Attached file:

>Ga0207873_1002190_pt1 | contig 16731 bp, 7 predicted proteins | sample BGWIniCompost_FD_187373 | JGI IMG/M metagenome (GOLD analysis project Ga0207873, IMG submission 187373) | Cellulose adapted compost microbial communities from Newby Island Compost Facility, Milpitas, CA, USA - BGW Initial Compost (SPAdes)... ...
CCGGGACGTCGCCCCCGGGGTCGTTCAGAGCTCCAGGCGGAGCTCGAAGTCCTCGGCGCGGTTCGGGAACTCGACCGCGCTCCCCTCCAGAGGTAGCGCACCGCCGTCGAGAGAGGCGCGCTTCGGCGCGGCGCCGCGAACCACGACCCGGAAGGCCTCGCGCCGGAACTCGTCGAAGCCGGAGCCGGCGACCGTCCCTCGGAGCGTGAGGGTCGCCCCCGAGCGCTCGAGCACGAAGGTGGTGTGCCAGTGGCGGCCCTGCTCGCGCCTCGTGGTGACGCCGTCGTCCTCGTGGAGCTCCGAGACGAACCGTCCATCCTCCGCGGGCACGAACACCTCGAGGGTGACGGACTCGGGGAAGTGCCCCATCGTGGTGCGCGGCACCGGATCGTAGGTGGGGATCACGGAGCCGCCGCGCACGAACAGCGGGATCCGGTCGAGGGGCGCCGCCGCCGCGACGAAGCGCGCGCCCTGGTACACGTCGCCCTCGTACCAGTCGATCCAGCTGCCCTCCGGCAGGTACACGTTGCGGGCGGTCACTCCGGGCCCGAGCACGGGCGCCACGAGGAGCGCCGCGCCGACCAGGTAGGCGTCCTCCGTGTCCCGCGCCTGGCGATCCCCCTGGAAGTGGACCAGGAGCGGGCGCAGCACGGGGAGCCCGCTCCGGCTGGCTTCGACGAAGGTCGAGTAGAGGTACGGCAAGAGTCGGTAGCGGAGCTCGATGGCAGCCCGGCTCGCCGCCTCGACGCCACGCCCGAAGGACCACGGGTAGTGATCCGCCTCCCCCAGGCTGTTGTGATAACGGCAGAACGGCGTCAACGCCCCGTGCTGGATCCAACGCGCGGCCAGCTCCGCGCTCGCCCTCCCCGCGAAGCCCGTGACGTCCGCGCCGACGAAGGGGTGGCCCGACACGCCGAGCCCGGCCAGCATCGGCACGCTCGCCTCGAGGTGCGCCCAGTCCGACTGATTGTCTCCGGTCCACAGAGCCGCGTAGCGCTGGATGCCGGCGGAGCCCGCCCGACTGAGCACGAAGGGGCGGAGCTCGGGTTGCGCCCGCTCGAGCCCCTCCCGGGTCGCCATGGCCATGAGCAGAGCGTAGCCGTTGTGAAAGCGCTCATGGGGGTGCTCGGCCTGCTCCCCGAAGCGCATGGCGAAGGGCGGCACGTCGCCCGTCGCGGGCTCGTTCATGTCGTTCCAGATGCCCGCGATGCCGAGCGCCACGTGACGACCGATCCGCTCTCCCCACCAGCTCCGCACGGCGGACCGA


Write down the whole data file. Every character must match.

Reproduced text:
>Ga0207873_1002190_pt1 | contig 16731 bp, 7 predicted proteins | sample BGWIniCompost_FD_187373 | JGI IMG/M metagenome (GOLD analysis project Ga0207873, IMG submission 187373) | Cellulose adapted compost microbial communities from Newby Island Compost Facility, Milpitas, CA, USA - BGW Initial Compost (SPAdes)... ...
CCGGGACGTCGCCCCCGGGGTCGTTCAGAGCTCCAGGCGGAGCTCGAAGTCCTCGGCGCGGTTCGGGAACTCGACCGCGCTCCCCTCCAGAGGTAGCGCACCGCCGTCGAGAGAGGCGCGCTTCGGCGCGGCGCCGCGAACCACGACCCGGAAGGCCTCGCGCCGGAACTCGTCGAAGCCGGAGCCGGCGACCGTCCCTCGGAGCGTGAGGGTCGCCCCCGAGCGCTCGAGCACGAAGGTGGTGTGCCAGTGGCGGCCCTGCTCGCGCCTCGTGGTGACGCCGTCGTCCTCGTGGAGCTCCGAGACGAACCGTCCATCCTCCGCGGGCACGAACACCTCGAGGGTGACGGACTCGGGGAAGTGCCCCATCGTGGTGCGCGGCACCGGATCGTAGGTGGGGATCACGGAGCCGCCGCGCACGAACAGCGGGATCCGGTCGAGGGGCGCCGCCGCCGCGACGAAGCGCGCGCCCTGGTACACGTCGCCCTCGTACCAGTCGATCCAGCTGCCCTCCGGCAGGTACACGTTGCGGGCGGTCACTCCGGGCCCGAGCACGGGCGCCACGAGGAGCGCCGCGCCGACCAGGTAGGCGTCCTCCGTGTCCCGCGCCTGGCGATCCCCCTGGAAGTGGACCAGGAGCGGGCGCAGCACGGGGAGCCCGCTCCGGCTGGCTTCGACGAAGGTCGAGTAGAGGTACGGCAAGAGTCGGTAGCGGAGCTCGATGGCAGCCCGGCTCGCCGCCTCGACGCCACGCCCGAAGGACCACGGGTAGTGATCCGCCTCCCCCAGGCTGTTGTGATAACGGCAGAACGGCGTCAACGCCCCGTGCTGGATCCAACGCGCGGCCAGCTCCGCGCTCGCCCTCCCCGCGAAGCCCGTGACGTCCGCGCCGACGAAGGGGTGGCCCGACACGCCGAGCCCGGCCAGCATCGGCACGCTCGCCTCGAGGTGCGCCCAGTCCGACTGATTGTCTCCGGTCCACAGAGCCGCGTAGCGCTGGATGCCGGCGGAGCCCGCCCGACTGAGCACGAAGGGGCGGAGCTCGGGTTGCGCCCGCTCGAGCCCCTCCCGGGTCGCCATGGCCATGAGCAGAGCGTAGCCGTTGTGAAAGCGCTCATGGGGGTGCTCGGCCTGCTCCCCGAAGCGCATGGCGAAGGGCGGCACGTCGCCCGTCGCGGGCTCGTTCATGTCGTTCCAGATGCCCGCGATGCCGAGCGCCACGTGACGACCGATCCGCTCTCCCCACCAGCTCCGCACGGCGGACCGA